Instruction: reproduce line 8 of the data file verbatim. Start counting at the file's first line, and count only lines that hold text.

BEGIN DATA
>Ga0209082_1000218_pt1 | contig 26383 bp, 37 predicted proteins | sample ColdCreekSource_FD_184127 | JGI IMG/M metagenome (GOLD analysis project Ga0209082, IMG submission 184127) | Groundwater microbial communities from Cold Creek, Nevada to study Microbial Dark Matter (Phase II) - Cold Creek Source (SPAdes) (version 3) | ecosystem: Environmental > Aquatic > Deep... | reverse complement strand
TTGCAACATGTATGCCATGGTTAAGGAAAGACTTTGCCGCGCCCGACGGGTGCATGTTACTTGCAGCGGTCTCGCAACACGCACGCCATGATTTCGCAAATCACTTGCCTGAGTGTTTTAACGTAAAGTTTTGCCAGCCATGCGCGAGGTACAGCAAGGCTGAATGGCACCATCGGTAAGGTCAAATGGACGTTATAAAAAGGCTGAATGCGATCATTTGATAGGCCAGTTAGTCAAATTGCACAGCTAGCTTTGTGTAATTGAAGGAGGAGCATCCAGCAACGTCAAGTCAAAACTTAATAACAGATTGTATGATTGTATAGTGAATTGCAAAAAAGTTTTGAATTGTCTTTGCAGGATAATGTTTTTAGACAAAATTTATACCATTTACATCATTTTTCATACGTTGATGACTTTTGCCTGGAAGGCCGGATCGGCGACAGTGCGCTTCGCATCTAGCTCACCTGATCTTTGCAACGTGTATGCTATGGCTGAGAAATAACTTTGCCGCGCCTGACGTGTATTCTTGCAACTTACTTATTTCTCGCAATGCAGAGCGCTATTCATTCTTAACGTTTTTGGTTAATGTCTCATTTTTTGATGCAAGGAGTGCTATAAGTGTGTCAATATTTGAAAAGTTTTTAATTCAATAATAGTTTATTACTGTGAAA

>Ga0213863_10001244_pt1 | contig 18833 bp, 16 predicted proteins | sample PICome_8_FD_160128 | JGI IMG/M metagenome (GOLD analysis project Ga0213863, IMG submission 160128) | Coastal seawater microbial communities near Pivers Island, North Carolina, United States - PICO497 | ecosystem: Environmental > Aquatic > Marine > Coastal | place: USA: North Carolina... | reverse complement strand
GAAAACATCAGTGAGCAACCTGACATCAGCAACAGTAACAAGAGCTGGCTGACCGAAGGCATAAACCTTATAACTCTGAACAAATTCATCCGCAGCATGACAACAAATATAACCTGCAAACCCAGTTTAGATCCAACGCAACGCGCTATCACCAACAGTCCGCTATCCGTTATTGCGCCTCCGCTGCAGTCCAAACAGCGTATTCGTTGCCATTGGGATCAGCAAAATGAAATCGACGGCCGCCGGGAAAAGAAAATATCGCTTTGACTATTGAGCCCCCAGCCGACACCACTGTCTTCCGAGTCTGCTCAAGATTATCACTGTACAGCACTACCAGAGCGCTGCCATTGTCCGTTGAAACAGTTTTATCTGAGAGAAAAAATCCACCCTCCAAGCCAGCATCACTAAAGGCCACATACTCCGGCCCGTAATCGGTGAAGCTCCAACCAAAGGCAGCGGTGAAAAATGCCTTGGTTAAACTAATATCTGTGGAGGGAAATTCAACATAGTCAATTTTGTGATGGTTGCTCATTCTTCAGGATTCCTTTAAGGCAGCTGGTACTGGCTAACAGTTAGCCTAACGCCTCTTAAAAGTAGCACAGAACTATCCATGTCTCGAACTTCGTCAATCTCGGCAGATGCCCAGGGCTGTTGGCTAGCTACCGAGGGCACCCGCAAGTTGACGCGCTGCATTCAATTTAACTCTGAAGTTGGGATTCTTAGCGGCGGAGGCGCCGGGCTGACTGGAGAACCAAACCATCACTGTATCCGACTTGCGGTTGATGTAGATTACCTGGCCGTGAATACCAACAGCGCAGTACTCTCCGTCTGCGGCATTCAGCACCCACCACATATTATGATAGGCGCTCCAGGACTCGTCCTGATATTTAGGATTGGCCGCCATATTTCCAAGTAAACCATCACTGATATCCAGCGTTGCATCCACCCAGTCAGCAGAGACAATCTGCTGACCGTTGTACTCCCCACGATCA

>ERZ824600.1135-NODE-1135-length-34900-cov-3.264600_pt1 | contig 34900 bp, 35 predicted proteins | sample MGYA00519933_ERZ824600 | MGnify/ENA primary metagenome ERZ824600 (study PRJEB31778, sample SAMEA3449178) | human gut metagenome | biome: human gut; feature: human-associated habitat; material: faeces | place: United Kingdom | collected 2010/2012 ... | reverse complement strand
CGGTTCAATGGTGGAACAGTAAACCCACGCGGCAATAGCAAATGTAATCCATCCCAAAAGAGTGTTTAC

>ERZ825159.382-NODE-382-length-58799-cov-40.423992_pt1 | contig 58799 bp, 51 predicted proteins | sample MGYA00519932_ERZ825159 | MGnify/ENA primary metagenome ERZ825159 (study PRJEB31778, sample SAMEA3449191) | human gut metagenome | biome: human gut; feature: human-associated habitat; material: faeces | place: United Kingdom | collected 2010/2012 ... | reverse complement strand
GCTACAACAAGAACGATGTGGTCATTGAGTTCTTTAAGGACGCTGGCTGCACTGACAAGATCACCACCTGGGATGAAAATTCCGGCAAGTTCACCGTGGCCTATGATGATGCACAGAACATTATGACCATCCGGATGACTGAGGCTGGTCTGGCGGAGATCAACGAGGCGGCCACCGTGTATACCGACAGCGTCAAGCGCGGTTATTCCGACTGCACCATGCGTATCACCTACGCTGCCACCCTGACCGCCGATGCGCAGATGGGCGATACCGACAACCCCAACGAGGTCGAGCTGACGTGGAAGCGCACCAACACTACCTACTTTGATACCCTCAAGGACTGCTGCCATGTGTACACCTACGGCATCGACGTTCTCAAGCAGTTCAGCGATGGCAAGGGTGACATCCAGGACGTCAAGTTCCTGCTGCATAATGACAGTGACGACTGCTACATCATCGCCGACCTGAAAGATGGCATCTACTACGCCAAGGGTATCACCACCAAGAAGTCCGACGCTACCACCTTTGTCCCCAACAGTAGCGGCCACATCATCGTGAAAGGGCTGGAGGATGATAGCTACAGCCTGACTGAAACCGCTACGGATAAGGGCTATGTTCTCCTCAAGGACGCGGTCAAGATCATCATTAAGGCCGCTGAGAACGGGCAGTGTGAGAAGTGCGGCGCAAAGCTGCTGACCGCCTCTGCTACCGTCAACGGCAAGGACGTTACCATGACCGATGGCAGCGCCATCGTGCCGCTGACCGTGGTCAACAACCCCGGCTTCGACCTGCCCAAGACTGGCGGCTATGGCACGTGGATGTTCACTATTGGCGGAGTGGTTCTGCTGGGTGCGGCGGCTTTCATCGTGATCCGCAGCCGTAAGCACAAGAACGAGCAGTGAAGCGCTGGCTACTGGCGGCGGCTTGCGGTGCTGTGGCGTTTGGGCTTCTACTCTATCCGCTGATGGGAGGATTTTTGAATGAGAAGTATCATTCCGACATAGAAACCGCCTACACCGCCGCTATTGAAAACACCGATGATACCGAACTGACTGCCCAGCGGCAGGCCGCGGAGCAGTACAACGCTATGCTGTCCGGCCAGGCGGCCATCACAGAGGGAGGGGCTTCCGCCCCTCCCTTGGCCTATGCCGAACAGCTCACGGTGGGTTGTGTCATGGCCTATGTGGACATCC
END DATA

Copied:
GCTACAACAAGAACGATGTGGTCATTGAGTTCTTTAAGGACGCTGGCTGCACTGACAAGATCACCACCTGGGATGAAAATTCCGGCAAGTTCACCGTGGCCTATGATGATGCACAGAACATTATGACCATCCGGATGACTGAGGCTGGTCTGGCGGAGATCAACGAGGCGGCCACCGTGTATACCGACAGCGTCAAGCGCGGTTATTCCGACTGCACCATGCGTATCACCTACGCTGCCACCCTGACCGCCGATGCGCAGATGGGCGATACCGACAACCCCAACGAGGTCGAGCTGACGTGGAAGCGCACCAACACTACCTACTTTGATACCCTCAAGGACTGCTGCCATGTGTACACCTACGGCATCGACGTTCTCAAGCAGTTCAGCGATGGCAAGGGTGACATCCAGGACGTCAAGTTCCTGCTGCATAATGACAGTGACGACTGCTACATCATCGCCGACCTGAAAGATGGCATCTACTACGCCAAGGGTATCACCACCAAGAAGTCCGACGCTACCACCTTTGTCCCCAACAGTAGCGGCCACATCATCGTGAAAGGGCTGGAGGATGATAGCTACAGCCTGACTGAAACCGCTACGGATAAGGGCTATGTTCTCCTCAAGGACGCGGTCAAGATCATCATTAAGGCCGCTGAGAACGGGCAGTGTGAGAAGTGCGGCGCAAAGCTGCTGACCGCCTCTGCTACCGTCAACGGCAAGGACGTTACCATGACCGATGGCAGCGCCATCGTGCCGCTGACCGTGGTCAACAACCCCGGCTTCGACCTGCCCAAGACTGGCGGCTATGGCACGTGGATGTTCACTATTGGCGGAGTGGTTCTGCTGGGTGCGGCGGCTTTCATCGTGATCCGCAGCCGTAAGCACAAGAACGAGCAGTGAAGCGCTGGCTACTGGCGGCGGCTTGCGGTGCTGTGGCGTTTGGGCTTCTACTCTATCCGCTGATGGGAGGATTTTTGAATGAGAAGTATCATTCCGACATAGAAACCGCCTACACCGCCGCTATTGAAAACACCGATGATACCGAACTGACTGCCCAGCGGCAGGCCGCGGAGCAGTACAACGCTATGCTGTCCGGCCAGGCGGCCATCACAGAGGGAGGGGCTTCCGCCCCTCCCTTGGCCTATGCCGAACAGCTCACGGTGGGTTGTGTCATGGCCTATGTGGACATCC